Service Economy: Definition & Characteristics

Service Economy: Definition & Characteristics
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  • 0:01 Service Economy Defined
  • 0:27 Characteristics
  • 1:28 Sectors of Service Economy
  • 2:52 Lesson Summary
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Lesson Transcript
Instructor: Shawn Grimsley
The service economy of the United States has become ever more important for economic growth and prosperity. In this lesson, you'll learn what the service economy is and some of its key characteristics. A short quiz follows.

Service Economy Defined

What does a lawyer, a doctor, a wedding planner, a shoe salesman, an investment banker, a comedian, a waitress, and a college professor all have in common? They all work in the service economy. In the simplest of terms, a service economy is an economy where the primary economic activity is the provision of services rather than the production of goods. The United States pretty much has a service economy because most of the growth of the U.S. economy is tied to services.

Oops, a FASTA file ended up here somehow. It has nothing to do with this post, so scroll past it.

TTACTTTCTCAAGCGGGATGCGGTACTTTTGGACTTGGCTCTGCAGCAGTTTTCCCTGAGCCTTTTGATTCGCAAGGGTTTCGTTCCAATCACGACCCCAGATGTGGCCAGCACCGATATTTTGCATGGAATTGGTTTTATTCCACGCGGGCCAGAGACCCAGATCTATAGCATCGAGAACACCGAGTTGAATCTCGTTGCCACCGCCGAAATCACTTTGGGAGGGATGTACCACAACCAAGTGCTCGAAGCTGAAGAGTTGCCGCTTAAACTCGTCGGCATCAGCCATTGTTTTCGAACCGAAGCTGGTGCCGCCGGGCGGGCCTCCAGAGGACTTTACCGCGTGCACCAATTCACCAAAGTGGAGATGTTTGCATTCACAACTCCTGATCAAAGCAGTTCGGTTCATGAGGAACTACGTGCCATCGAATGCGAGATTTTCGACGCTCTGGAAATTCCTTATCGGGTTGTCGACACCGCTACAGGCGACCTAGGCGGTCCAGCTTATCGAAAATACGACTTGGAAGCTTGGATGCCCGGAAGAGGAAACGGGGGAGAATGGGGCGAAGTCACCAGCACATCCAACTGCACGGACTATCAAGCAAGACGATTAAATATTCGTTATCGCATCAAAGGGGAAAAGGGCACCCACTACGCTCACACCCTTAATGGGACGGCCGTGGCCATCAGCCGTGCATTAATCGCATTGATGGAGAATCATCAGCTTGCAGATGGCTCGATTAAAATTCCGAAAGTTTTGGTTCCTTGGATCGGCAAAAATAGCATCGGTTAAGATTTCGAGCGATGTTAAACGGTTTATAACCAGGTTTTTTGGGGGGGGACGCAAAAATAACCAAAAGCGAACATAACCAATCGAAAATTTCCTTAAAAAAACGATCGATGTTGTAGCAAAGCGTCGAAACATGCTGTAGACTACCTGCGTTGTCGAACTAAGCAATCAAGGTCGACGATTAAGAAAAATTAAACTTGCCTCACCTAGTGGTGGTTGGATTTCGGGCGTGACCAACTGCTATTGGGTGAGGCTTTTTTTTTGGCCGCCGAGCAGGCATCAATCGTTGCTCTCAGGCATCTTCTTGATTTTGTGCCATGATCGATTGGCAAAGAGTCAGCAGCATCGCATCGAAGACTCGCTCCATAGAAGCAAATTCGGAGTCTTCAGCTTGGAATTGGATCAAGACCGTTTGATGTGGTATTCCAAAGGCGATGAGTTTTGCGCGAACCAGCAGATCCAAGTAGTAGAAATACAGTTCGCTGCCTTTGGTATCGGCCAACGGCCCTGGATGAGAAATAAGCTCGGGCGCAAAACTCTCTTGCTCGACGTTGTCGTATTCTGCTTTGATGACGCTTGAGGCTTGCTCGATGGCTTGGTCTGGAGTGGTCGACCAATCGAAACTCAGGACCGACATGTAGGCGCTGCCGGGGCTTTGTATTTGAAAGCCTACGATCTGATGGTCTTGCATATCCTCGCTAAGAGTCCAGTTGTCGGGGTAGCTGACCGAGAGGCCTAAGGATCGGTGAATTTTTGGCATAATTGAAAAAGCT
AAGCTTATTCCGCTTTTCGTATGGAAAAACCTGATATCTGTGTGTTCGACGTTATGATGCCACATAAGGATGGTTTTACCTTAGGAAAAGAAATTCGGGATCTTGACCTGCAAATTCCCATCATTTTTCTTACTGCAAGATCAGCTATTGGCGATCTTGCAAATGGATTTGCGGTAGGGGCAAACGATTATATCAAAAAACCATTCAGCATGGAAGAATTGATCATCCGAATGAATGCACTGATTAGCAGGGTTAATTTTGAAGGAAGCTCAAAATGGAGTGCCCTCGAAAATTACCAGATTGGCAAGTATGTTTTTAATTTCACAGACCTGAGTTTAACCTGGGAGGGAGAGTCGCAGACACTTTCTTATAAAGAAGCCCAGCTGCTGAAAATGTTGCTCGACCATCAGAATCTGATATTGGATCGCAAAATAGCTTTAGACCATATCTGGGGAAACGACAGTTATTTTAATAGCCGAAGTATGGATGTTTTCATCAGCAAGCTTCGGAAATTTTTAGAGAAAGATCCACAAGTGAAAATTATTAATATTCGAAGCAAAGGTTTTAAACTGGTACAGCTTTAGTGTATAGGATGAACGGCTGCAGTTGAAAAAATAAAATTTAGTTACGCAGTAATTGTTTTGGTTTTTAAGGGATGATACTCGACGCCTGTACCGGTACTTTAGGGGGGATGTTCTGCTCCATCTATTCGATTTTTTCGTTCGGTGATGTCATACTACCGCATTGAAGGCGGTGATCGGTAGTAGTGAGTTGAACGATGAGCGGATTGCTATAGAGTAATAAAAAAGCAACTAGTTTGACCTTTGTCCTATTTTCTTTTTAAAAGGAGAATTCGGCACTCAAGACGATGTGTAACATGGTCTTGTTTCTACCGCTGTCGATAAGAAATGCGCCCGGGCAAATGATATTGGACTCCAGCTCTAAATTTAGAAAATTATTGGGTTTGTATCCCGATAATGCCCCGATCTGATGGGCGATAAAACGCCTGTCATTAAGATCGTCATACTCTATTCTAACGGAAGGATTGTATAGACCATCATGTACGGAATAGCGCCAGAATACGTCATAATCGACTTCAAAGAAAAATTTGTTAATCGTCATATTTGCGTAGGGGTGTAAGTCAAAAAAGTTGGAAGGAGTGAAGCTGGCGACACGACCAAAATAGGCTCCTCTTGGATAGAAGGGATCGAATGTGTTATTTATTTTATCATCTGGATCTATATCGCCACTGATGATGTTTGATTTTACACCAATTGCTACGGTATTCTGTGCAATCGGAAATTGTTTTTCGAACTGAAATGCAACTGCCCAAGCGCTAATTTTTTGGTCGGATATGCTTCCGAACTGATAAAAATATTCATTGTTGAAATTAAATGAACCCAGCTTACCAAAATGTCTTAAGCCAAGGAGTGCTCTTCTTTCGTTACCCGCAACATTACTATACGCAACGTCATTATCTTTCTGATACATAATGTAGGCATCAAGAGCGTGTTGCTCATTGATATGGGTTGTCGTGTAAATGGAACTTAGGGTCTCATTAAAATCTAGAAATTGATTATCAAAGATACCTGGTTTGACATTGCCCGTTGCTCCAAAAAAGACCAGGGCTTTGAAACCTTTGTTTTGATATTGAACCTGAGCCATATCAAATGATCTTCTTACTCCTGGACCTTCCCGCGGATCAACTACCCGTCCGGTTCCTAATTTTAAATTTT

Characteristics

It should be no surprise to you that the focus on service rather than manufacturing is the fundamental characteristic of a service economy. For example, our shoe salesman's job is to sell shoes to consumers, not design and manufacture shoes. Our doctor doesn't create medicine or medical devices but rather provides diagnosis and treatment of injuries and disease.

Another important characteristic is that the service economy tends to provide a great deal of opportunities for freelancers and entrepreneurs. It's a lot cheaper to start a lawn care business than to open up a factory to manufacture lawn mowers.

On the other hand, much of the growth in the service economy concerns jobs that pay quite less than traditional manufacturing jobs. While some service sector employees, like doctors, lawyers, and investment bankers, may earn very large salaries with great benefits, a great many of service sector jobs pay low and offer very limited, if any, opportunities for professional growth, such as jobs in retail and food services.

Sectors of Service Economy

A developed service economy can be quite diverse. The U.S. Census Bureau has broken down the service economy into 13 different sectors, including:

  • Utilities
  • Transportation & warehousing
  • Information
  • Finance and insurance
  • Real estate and rental & leasing services
  • Professional, scientific, and technical services
  • Management of companies and enterprises
  • Administrative & support, and waste management & remediation services
  • Educational services
  • Health and social assistance
  • Arts, entertainment, and recreation
  • Accommodation and food services

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